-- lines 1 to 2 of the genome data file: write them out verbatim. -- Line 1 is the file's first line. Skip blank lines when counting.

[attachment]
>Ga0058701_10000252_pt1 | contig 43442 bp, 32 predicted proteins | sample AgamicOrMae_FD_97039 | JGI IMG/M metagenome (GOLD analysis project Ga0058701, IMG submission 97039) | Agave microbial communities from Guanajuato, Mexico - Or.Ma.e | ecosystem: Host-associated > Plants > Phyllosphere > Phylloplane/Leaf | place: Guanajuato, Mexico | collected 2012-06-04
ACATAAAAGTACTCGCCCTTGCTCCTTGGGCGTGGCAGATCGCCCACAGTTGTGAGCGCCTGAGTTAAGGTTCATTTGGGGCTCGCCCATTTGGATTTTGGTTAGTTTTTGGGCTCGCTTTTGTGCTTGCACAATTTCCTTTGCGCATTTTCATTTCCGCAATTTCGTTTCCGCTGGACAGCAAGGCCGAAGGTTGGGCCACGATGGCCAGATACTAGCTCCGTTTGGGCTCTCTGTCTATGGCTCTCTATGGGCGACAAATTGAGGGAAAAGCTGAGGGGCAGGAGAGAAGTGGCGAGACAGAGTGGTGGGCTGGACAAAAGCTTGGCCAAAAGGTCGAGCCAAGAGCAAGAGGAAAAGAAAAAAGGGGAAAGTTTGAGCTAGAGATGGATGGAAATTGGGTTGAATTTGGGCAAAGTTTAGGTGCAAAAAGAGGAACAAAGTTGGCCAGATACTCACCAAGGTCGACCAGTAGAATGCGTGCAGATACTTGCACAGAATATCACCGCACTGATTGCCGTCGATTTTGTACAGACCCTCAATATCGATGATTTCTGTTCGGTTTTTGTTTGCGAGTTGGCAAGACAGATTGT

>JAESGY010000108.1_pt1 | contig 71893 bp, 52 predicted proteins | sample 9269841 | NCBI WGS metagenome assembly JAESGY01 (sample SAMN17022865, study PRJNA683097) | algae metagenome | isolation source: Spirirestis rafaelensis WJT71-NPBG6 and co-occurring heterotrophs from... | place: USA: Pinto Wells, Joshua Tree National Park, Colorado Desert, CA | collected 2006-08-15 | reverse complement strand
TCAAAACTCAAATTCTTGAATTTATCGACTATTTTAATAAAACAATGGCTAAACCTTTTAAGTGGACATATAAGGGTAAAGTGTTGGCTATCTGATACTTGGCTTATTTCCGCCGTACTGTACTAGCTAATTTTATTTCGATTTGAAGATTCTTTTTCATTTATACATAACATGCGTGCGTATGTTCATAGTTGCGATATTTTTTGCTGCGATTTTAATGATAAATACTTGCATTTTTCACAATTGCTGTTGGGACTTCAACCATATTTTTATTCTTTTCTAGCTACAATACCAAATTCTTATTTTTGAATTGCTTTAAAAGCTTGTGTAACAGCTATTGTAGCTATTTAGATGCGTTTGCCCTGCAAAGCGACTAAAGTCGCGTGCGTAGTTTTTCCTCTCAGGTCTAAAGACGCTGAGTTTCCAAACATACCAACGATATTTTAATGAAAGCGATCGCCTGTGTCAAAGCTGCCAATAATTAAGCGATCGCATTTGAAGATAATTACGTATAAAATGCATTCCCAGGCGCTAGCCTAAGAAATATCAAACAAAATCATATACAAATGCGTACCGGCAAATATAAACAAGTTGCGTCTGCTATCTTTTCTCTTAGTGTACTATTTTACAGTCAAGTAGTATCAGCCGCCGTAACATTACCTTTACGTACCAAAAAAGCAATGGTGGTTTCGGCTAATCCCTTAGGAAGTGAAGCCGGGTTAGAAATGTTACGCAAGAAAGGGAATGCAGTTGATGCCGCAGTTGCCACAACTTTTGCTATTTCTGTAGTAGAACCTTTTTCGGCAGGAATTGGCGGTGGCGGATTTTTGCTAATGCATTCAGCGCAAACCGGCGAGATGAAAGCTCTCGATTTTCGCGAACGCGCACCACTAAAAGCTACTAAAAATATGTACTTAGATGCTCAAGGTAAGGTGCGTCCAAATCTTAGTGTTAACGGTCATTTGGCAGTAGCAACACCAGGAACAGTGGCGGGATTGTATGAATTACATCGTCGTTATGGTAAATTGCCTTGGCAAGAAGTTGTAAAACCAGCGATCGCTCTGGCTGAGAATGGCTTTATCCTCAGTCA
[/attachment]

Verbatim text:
>Ga0058701_10000252_pt1 | contig 43442 bp, 32 predicted proteins | sample AgamicOrMae_FD_97039 | JGI IMG/M metagenome (GOLD analysis project Ga0058701, IMG submission 97039) | Agave microbial communities from Guanajuato, Mexico - Or.Ma.e | ecosystem: Host-associated > Plants > Phyllosphere > Phylloplane/Leaf | place: Guanajuato, Mexico | collected 2012-06-04
ACATAAAAGTACTCGCCCTTGCTCCTTGGGCGTGGCAGATCGCCCACAGTTGTGAGCGCCTGAGTTAAGGTTCATTTGGGGCTCGCCCATTTGGATTTTGGTTAGTTTTTGGGCTCGCTTTTGTGCTTGCACAATTTCCTTTGCGCATTTTCATTTCCGCAATTTCGTTTCCGCTGGACAGCAAGGCCGAAGGTTGGGCCACGATGGCCAGATACTAGCTCCGTTTGGGCTCTCTGTCTATGGCTCTCTATGGGCGACAAATTGAGGGAAAAGCTGAGGGGCAGGAGAGAAGTGGCGAGACAGAGTGGTGGGCTGGACAAAAGCTTGGCCAAAAGGTCGAGCCAAGAGCAAGAGGAAAAGAAAAAAGGGGAAAGTTTGAGCTAGAGATGGATGGAAATTGGGTTGAATTTGGGCAAAGTTTAGGTGCAAAAAGAGGAACAAAGTTGGCCAGATACTCACCAAGGTCGACCAGTAGAATGCGTGCAGATACTTGCACAGAATATCACCGCACTGATTGCCGTCGATTTTGTACAGACCCTCAATATCGATGATTTCTGTTCGGTTTTTGTTTGCGAGTTGGCAAGACAGATTGT